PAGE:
Civilian Conservation Corp Veterans Project oral history collection
The Civilian Conservation Corp Veterans Project consists of a series of 52 interviews conducted with 56 men who worked for the Civilian Conservation Corps (CCC) during the years of the Great Depression. Materials include audio recordings, transcripts, biographical information, and photographs.
Conditions Governing Access
The collection is open for research use.
Conditions Governing Use
The reproduction of materials in this collection may be subject to copyright restrictions. It is the responsibility of the researcher to determine and satisfy copyright clearances or other case restrictions when publishing or otherwise distributing materials found in the collections. For more information visit the MCHC’s Rights and Permissions page.
Biographical / Historical
The Civilian Conservation Corp was a public work relief program under President Franklin Roosevelt’s New Deal program. Established in 1933, the CCC provided employment to unemployed, unmarried men aged 18-25 through conservation and natural resources development work. Enlistees were employed on rural lands owned by Federal, State, and Local Governments. The camps were run by reserve officers of the U.S. Army. The program ended in 1942, following the entrance of the United States into World War II the previous year.
Maryland had an average of 21 CCC camps over the nine years the program was in existence. Over 30,000 men were employed at camp sites across the state, primarily in Western Maryland. Work included reclaiming forests, fighting forest fires, restoring historic structures, and building trails, campsites and cabins.
The interviews conducted for this project were with men who attended a reunion of CCC Veterans sponsored by the Maryland Forest and Park Services in the Department of Natural Resources. Most worked in Maryland CCC camps; at the time the interviews were conducted, all of the interviewees were residents of Maryland. The majority of the interviewees were enrollees in the CCC. A few of the interviews are with LEM's (Local Experienced Men), who were employed in supervisory positions, providing knowledge of the conservation work and guidance to the enrollees. There are also interviews with camp staff members including Foresters, U.S. Army and Navy servicemen, an Education Advisor, and a Soil Conservation Engineer.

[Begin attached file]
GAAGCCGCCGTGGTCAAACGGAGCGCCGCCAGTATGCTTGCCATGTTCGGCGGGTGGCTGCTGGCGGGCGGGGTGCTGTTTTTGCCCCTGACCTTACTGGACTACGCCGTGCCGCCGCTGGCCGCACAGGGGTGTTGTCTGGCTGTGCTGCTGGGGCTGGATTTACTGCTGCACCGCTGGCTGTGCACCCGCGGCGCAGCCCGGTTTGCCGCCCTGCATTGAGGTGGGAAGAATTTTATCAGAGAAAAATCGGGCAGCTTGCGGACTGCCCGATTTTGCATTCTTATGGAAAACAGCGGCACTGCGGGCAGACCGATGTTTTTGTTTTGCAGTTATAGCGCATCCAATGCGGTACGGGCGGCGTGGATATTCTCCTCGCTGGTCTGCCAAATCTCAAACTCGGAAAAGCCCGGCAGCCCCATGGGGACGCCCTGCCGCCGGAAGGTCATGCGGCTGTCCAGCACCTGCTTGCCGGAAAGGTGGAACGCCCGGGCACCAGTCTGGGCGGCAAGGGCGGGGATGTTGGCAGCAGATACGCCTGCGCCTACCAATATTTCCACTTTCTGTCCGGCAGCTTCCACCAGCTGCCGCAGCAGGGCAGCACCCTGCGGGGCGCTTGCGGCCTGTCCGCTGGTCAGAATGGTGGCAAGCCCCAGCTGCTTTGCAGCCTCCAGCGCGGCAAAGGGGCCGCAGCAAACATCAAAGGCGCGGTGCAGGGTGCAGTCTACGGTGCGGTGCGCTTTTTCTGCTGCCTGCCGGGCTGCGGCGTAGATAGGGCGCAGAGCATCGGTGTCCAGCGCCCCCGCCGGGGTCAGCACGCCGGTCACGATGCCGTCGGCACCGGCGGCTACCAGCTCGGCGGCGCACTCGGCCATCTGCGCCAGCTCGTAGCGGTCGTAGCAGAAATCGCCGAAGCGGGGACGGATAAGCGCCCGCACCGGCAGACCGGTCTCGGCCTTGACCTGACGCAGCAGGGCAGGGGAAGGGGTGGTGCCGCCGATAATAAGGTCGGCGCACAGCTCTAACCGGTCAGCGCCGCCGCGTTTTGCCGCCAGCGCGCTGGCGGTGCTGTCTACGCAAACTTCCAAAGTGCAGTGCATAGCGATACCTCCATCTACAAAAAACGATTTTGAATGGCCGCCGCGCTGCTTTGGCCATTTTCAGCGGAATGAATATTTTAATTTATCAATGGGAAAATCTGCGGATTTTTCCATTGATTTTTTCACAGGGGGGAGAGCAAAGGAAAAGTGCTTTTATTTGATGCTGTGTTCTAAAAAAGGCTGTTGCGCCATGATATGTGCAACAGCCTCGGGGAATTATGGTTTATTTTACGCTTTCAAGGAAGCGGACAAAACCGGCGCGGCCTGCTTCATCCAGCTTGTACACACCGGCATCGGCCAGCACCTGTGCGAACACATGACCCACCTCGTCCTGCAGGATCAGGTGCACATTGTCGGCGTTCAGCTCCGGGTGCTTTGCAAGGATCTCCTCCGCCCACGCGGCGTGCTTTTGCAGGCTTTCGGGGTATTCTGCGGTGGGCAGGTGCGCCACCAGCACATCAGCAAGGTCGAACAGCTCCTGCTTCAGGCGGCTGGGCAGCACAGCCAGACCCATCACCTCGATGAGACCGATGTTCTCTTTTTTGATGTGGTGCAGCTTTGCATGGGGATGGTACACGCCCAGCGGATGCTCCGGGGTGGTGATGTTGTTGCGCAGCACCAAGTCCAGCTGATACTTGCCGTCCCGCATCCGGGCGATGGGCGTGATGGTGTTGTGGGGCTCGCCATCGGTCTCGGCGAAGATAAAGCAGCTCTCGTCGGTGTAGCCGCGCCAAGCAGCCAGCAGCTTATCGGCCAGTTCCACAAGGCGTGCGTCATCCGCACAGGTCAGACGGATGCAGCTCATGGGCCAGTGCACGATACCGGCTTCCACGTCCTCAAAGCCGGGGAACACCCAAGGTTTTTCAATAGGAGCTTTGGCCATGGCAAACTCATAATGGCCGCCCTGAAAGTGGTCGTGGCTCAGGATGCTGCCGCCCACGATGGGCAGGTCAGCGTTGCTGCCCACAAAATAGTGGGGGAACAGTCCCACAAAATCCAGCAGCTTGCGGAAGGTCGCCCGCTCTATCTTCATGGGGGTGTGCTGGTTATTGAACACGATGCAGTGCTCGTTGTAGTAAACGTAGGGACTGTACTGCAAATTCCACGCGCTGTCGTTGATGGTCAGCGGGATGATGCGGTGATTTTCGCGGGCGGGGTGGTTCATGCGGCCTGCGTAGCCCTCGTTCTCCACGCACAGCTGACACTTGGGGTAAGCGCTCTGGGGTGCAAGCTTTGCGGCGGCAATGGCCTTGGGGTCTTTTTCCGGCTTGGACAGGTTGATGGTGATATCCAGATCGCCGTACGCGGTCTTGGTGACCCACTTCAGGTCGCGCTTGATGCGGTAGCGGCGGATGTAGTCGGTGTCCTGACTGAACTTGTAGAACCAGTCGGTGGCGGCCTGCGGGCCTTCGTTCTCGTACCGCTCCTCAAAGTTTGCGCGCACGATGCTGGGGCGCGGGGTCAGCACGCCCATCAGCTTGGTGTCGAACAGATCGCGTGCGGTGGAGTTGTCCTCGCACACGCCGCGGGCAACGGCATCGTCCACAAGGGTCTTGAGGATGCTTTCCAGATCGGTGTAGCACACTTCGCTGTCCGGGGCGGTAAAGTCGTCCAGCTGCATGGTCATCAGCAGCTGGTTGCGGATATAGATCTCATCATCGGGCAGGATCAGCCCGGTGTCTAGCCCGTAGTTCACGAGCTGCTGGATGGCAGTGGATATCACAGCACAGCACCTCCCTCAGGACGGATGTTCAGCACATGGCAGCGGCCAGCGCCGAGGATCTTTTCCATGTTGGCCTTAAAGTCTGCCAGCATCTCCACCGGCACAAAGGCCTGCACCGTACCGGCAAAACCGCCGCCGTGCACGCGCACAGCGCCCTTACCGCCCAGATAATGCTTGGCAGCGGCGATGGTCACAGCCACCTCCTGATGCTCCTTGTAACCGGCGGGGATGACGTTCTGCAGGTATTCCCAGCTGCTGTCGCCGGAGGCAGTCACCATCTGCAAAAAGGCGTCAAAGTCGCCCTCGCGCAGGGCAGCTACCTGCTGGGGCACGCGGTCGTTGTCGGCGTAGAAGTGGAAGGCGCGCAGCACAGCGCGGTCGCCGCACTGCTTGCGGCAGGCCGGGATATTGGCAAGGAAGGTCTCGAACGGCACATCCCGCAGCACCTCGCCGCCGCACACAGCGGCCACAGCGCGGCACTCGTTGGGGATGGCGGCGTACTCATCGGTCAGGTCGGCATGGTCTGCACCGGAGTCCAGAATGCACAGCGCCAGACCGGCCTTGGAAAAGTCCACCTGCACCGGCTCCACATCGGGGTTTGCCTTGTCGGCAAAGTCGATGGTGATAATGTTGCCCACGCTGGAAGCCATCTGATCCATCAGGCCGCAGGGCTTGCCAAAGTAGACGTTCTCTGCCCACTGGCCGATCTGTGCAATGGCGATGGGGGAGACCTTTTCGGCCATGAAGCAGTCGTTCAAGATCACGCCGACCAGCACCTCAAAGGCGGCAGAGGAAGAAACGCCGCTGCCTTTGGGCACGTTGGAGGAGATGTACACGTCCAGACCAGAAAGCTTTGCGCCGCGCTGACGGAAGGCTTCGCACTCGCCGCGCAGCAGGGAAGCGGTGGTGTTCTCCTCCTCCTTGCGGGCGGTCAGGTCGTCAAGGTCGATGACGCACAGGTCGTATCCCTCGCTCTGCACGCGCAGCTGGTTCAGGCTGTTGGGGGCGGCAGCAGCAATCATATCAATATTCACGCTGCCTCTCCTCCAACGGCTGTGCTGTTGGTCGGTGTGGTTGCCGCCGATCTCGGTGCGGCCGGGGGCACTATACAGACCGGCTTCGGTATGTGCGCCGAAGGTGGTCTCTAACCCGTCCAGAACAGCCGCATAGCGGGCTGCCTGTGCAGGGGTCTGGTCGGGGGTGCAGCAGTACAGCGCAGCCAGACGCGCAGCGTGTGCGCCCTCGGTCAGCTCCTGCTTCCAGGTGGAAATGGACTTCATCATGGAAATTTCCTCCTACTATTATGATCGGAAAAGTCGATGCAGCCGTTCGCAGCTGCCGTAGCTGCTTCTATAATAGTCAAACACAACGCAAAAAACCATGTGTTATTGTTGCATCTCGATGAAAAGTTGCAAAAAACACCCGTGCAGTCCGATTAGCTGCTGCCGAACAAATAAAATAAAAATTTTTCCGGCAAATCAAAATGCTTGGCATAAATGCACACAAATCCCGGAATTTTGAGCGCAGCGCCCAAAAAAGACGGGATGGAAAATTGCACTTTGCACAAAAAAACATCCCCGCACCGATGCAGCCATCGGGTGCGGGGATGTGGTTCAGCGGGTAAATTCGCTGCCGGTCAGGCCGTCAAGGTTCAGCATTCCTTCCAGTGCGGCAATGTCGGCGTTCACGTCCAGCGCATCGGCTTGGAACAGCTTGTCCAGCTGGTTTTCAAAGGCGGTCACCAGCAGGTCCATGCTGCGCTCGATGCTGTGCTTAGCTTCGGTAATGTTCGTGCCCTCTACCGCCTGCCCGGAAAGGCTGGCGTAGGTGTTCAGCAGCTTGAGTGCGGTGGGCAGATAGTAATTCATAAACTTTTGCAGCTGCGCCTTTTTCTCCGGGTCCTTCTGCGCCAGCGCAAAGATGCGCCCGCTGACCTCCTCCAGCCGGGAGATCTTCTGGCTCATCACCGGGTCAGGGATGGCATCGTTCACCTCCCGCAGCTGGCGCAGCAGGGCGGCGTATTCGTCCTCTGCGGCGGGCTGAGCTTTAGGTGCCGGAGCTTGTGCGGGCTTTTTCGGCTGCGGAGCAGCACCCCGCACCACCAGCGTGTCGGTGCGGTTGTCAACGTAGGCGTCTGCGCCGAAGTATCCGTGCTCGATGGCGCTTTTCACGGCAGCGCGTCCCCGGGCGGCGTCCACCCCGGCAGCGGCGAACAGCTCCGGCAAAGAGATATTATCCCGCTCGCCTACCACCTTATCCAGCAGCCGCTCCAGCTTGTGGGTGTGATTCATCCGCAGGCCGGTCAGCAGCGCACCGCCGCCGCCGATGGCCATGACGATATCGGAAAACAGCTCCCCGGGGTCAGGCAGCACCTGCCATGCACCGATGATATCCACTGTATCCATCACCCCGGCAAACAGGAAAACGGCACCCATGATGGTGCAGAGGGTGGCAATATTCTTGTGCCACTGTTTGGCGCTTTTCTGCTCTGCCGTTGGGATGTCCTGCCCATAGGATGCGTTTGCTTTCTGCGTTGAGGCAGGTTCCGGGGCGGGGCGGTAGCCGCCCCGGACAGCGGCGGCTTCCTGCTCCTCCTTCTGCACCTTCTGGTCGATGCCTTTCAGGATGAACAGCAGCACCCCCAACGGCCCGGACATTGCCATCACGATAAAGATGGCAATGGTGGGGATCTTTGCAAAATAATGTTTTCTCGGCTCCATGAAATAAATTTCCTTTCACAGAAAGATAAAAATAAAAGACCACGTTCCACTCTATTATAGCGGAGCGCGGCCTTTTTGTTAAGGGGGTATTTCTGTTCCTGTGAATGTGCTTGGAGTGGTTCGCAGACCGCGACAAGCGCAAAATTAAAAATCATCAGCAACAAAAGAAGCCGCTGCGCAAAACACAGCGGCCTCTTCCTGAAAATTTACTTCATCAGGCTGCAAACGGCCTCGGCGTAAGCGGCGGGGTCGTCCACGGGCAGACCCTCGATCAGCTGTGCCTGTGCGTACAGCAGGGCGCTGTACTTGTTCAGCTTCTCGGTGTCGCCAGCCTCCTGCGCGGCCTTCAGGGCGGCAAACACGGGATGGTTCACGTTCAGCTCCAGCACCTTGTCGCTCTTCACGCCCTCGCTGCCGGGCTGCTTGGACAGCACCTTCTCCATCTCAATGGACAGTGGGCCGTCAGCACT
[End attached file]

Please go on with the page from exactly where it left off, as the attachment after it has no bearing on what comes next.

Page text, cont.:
52 Items : 52 oral histories
Language of Materials
Documentary and photographic Civilian Conservation Corps material that was part of this project was given to the Maryland Hall of Records (now the Maryland State Archives).
Scope and Contents
The Civilian Conservation Corp Veterans Project consists of a series of 52 interviews conducted with 56 men who worked for the Civilian Conservation Corps (CCC) during the years of the Great Depression.
Topics discussed in the interviews include: camp life: work assignments, recreation, camp discipline, relations with staff, religion, relations with local communities; interviewees employment experiences during the Depression; preliminary training prior to entering the camps; the role of the army; procedures for choosing camp locations.
The project inventory provides a list of the 52 oral histories in the collection along with a summary of topics discussed for each interview, the camp where they served, and the years enrolled. Interviewees can also be located through the guide to interviewees by camp site.
Each interview includes an audio recording, transcript, biographical form, and a photograph of the interviewee. Most have an interview summary/tape index. (Note: The original cassette recording for OH 8420 is missing; there is no transcript available for this interview).
- Guide to the Civilian Conservation Corp Veterans Project oral history collection
- In Progress
- Description rules
- Describing Archives: A Content Standard
- Language of description
- Script of description
- Code for undetermined script